We rate the chances of the big movers and shakers of the 2011 Giro d’Italia, which starts on Saturday, May 7, in Turin.
Last year’s winner, Ivan Basso (Liquigas-Cannondale) has elected to concentrate on the Tour de France in July rather than his home Tour this month.
There’s no shortage of contenders, with a selection of existing Grand Tour winners mixing it up with some, er, new blood.
Team: Saxo Bank-Sungard
Contador has again proved this year that he can climb and time trial with the best – it’s almost enough to make you suspicious. With the local restaurants serving pizza and pasta instead of Spanish beef, the 2008 Giro winner may have to rely on carbs to help him maintain his 100 per cent record in the Italian race. With seven mountain-top finishes and the straightforward final day time trial around Milan, the race almost seems tailormade for the Spaniard. We’ll be cheering him on enthusiastically, of course – provided he’s allowed to start the race.
Nibali finished third in the Giro 12 months ago, having been race winner Ivan Basso’s super-domestique. As Basso is targeting the Tour, Liquigas have avoided an internal battle that last year’s Vuelta winner Nibali would have inevitably lost. He wore the maglia rosa briefly in 2010, and took a fine stage win into Asolo after a devastating attack on the Monte Grappa. If Liquigas can work as well as they did for Basso last year, Nibali could take his second Grand Tour win.
Country: Czech Republic
Despite riding for an Italian team for five years, Kreuziger has never ridden the Giro. Having joined Astana over the winter, the Czech will make his debut in the race, and will hope to surpass two consecutive ninth places in the Tour de France. He can time trial and climb well, but will need to perform at a level we’ve rarely seen if glory is to be his.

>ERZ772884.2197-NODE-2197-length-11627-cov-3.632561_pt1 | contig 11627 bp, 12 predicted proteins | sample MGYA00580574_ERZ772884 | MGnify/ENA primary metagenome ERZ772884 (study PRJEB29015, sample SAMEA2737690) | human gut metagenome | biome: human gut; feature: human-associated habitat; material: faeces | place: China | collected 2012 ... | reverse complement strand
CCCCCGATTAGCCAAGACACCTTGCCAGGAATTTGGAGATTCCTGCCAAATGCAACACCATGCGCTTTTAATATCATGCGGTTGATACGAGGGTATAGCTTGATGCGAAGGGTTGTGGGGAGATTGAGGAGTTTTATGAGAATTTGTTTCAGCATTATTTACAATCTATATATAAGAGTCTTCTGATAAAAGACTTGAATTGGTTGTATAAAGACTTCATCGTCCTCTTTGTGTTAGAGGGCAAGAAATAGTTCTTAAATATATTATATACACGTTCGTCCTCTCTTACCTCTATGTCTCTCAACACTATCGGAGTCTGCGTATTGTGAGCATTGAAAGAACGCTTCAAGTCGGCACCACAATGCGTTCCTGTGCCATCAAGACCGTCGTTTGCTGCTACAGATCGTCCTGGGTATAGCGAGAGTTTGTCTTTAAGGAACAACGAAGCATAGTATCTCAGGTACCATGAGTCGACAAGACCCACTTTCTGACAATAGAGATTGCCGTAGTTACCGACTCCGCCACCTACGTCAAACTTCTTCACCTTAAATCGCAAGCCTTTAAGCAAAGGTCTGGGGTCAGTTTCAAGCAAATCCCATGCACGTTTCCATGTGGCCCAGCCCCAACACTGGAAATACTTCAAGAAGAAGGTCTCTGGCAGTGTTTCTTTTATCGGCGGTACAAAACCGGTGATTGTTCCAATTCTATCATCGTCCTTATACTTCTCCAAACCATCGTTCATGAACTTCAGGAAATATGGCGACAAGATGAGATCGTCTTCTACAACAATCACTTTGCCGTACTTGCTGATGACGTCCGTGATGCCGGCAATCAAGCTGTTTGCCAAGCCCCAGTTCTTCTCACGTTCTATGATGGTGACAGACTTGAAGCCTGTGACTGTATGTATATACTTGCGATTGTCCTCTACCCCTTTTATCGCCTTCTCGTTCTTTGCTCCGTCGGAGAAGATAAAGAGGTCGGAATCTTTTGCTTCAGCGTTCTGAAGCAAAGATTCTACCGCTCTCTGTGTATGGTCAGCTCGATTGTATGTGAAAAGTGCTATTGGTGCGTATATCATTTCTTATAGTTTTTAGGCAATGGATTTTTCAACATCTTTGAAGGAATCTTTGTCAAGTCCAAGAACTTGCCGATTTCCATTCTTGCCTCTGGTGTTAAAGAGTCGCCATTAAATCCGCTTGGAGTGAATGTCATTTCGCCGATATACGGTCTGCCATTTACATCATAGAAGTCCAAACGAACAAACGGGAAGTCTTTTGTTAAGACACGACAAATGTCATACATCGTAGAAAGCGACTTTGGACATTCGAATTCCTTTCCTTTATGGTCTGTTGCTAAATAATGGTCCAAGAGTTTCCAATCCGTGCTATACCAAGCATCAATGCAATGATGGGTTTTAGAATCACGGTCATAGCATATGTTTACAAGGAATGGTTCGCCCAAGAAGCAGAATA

Scarponi is targeting this year’s Giro, having finished fourth in the 2010 race. On paper, the route suits him. He climbed well last year, winning the stage to Aprica just days after finishing third on the Zoncolan, and fifth in the Plan de Corones uphill time trial bodes well for stage 16, the 12.7km test to Nevegal. Scarponi has visited Etna to prepare for that stage, but his visit hit the news for the wrong reasons after he was visited by Italian police. He insists they found nothing, but he has been banned previously for doping.
There’s always a surprise or two in the Giro; think Richie Porte in 2010 and Tadej Valjavec the year before. Could Team Sky’s lone Swede be that man this time around? Placing 17th in the Tour last year (and 25th in the 2009 Giro), his climbing abilities are fast improving and he’s always been a good time triallist. It also helps that we’ve worked out how to spell his name.
Having led for nearly half the race, the only way Menchov was going to lose the 2009 Giro was by hitting the self-destruct button. True to form, the Russian lived up to his ‘what has he done now?’ style by hitting the deck with less than a kilometre of the race remaining. He held on to win and, as his Geox-TMC team missed out on a Tour wildcard, this may be the biggest race he could triumph in this year – provided he stays upright.
After losing a podium finish on the penultimate stage of the Tour last year, the Spaniard must be having nightmares about the final-day time trial in Milan. Luckily, the Giro features seven mountain-top finishes, which allows Rodriguez the chance to show off his climbing skills. Stage 19, which finishes in Macugnaga, ends with a hill that may be perfect for Rodriguez, especially if he needs to put time into those rivals who can put seconds – if not minutes – into him against the clock.
Also watch out for…
Stefano Garzelli (Italy – Acqua & Sapone)
Carlos Sastre (Spain – Geox-TMC)
David Arroyo (Spain – Movistar)
Marco Pinotti (Italy – HTC-Highroad)
Yaroslav Popovych (Ukraine – Radioshack)
Christophe Le Mével (France – Garmin-Cervélo)
Giro d’Italia 2011: Related links
Giro d’Italia 2011: Start list
Giro d’Italia 2011: Cycling Weekly’s coverage index